Monthly Archives: May 2015

A Fleeting Moment

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Last Friday Denise and I arrived in Davis, WV just in time to be greeted by significant rain. I was making Denise drive so I could work on my motion abstracts when suddenly the sun pops out before it stopped raining. Without missing a beat Denise proclaims there must be a rainbow somewhere. I started looking around and sure enough there was one behind us over the Canaan Valley Wildlife Management area. We quickly turned in, jumped out, and started shooting.
From the time the sun popped out to the time the rainbow disappeared was about 5 minutes. These moments are fleeting and knowing our gear allowed us to jump out and start shooting. If you have to fumble with your gear you just might miss some opportunities.

Palouse Year 3

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In a few days Denise and I will be heading to Washington for our Palouse Photography Tour. This is our third year doing tours in the Palouse. For those who don’t know, the Palouse is the largest wheat growing region in the country. The landscape is full of rolling hills, barns and my personal favorite, lots of old trucks.

We are looking forward to working with a great group of participants, several of whom have done other tours with us. We can’t wait to see what they create!

During the last 2 years we have mapped thousands of miles of country roads and, believe it or not, we will be scouting some new areas in the days before our participants arrive. I already know the week will fly by.  Did I say fly?  Stay tuned to this blog to see what that means.

 

Mt. Storm Time Lapse

The other day, I was asked to describe how I created this image:

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I decided it would be easier to write a blog and create a video demonstrating the techniques, than to layout out an answer in a Facebook reply. So let’s get started.

The Set Up

This image was created from 37 different images, created using the time lapse feature in my Fuji XT1. If you do not have time lapse built into your camera, you can purchase a wired or wireless remote with time lapse capability for most camera bodies. The time lapse was set to continue indefinitely, with a 1 second interval between images.  The camera was set to Aperture mode, with the Shutter speed determined by the camera. A sturdy tripod is a must. I also shot RAW and JPG files.

As you can tell by reviewing the image, that the image was created midday and yet, cloud movement is clearly visible. I was able to achieve this effect by using a Singh Ray 15-stop Mor Slo filter. (To receive a 10% discount, please use our discount code: ROADRUNNER10). The 15-stop Mor Slo is a great filter that will allow the photographer to create long exposures in the middle of day. The Singh Ray filters are so well made that they do not add color cast or distortion to the images. (Tip: buy 77mm filters and then a set of step-up rings, this way, one filter can be used on all your lenses).

Once the camera was in place, I triggered the shutter and waited. One thing to consider, when shooting time lapse images, consider bringing a second camera body along, as the wait can be quite dull with nothing to do. This may explain why I shot 37 images and not 100.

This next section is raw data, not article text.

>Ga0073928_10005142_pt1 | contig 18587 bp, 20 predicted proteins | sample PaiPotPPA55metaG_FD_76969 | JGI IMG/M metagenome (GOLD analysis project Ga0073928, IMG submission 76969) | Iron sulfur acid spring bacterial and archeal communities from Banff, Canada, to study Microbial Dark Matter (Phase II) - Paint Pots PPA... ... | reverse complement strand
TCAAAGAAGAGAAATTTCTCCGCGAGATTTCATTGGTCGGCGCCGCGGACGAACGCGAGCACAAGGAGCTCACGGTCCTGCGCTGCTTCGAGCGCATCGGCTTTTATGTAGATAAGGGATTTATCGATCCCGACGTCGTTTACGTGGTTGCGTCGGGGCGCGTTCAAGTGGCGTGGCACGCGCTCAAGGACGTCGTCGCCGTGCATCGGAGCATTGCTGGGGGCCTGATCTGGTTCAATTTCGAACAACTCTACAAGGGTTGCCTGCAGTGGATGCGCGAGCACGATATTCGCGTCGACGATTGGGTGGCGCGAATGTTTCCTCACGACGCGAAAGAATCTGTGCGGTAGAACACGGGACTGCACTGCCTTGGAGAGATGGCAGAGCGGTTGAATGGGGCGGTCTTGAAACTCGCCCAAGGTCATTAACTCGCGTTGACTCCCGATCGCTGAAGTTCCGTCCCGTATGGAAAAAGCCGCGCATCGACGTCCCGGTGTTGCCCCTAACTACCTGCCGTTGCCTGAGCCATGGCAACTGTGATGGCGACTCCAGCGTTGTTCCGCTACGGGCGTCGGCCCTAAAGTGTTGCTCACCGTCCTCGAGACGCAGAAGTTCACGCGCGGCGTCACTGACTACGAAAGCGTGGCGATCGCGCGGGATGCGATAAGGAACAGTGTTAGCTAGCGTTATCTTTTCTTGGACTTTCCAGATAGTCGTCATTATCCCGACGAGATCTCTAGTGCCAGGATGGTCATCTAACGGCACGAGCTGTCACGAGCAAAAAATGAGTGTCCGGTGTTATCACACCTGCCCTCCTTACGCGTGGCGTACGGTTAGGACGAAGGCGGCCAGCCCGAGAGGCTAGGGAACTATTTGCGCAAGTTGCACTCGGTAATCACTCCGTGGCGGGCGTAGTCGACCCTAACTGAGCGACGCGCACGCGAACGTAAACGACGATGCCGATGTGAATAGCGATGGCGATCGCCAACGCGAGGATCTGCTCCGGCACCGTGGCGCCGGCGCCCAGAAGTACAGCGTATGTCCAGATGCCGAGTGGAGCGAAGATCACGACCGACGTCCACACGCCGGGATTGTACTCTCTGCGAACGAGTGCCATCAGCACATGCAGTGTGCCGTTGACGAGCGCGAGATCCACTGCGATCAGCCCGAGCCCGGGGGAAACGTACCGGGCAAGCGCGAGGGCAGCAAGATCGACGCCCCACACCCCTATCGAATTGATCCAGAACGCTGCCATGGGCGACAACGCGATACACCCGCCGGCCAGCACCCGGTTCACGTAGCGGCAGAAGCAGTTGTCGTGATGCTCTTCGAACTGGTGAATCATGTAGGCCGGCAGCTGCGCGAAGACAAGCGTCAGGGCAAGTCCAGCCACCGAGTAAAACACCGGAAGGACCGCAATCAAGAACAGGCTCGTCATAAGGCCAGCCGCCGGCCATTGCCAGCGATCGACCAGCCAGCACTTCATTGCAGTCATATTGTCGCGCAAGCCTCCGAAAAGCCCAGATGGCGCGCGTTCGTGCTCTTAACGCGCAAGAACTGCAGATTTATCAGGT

Post-Processing

As noted above, I shot both RAW and JPG files. I did this so that should I chose to process a single image, I would have the RAW file and for the time lapse image I could use the JPG files, which are smaller and easier to manage when blending so many layers. I organize my files using Lightroom and process my images in Photoshop. So after my trip, I imported my images into my Lightroom catalog (for a video on how to do this, click here). I selected the images that I intended to combine (a total of 37 images) and then opened the images, as Layers in Photoshop. From Lightroom, this is a simple Right click on the selected image thumbnails, Edit in, scroll to the bottom of the list and choose As Layers in Photoshop.

It takes Photoshop a few minutes to open and add each layer to a single tab, once it is complete, you can start changing the Blending Modes for each layer. At this point, take a moment to check the file size. In this case, my file size was just under 3GB. This is a huge file and I only used the JPGs! Now, I can start changing the Blending Mode for each individual layer (except the bottom layer) to Lighten. This allows the lighter pixels to come through from the layer below. As each of the 36 layers are changed, you will see staccato effect in the clouds start to appear.

Once all of the Blending Modes are adjusted, you have to decide if you are ready to flatten the image and start processing. I suggest that first you create a “stamp” of the image. Essentially, a “stamp” is a flattened version, that can be created as a separate layer (while maintaining all of the original layers below it) or by having all of the original layers merged together. I suggest that you use the “separate layer” method, so that you can check the result. You can always decide after to remove the original individual layers to reduce the overall file size. To create the separate layer, select all of the individual layers (all 37 in this case), and then right click, and while holding the ALT/Option key, choose Merge Visible. Photoshop will do some work and create a Layer 1, that sits at the top of the Layer Panel. If the result is what you were expecting, then you can select all of the original layers again and delete. This will bring the overall file size down to something manageable and pick up the operating speed of Photoshop, as you start to process the image.

At this point, how you process your image is up to you. I darkened the sky, enhanced the power plant, and darkened the foreground with Camera Raw. I then desaturated and slightly toned the image. I did some selective dodging and burning to further enhance the clouds and smoke. Lastly, I added a vignette.

To see a video on how I blended and processed my 37 images, click here.

For additional tutorials on how to post-process images, click here.

Fuji, Fotodiox and the Lensbaby Sweet 35

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I must admit that not all items in my camera bag get equal use. It has been a long time since I used the Lensbaby Sweet 35 lens, at least it feels that way. But before I go on, I must digress.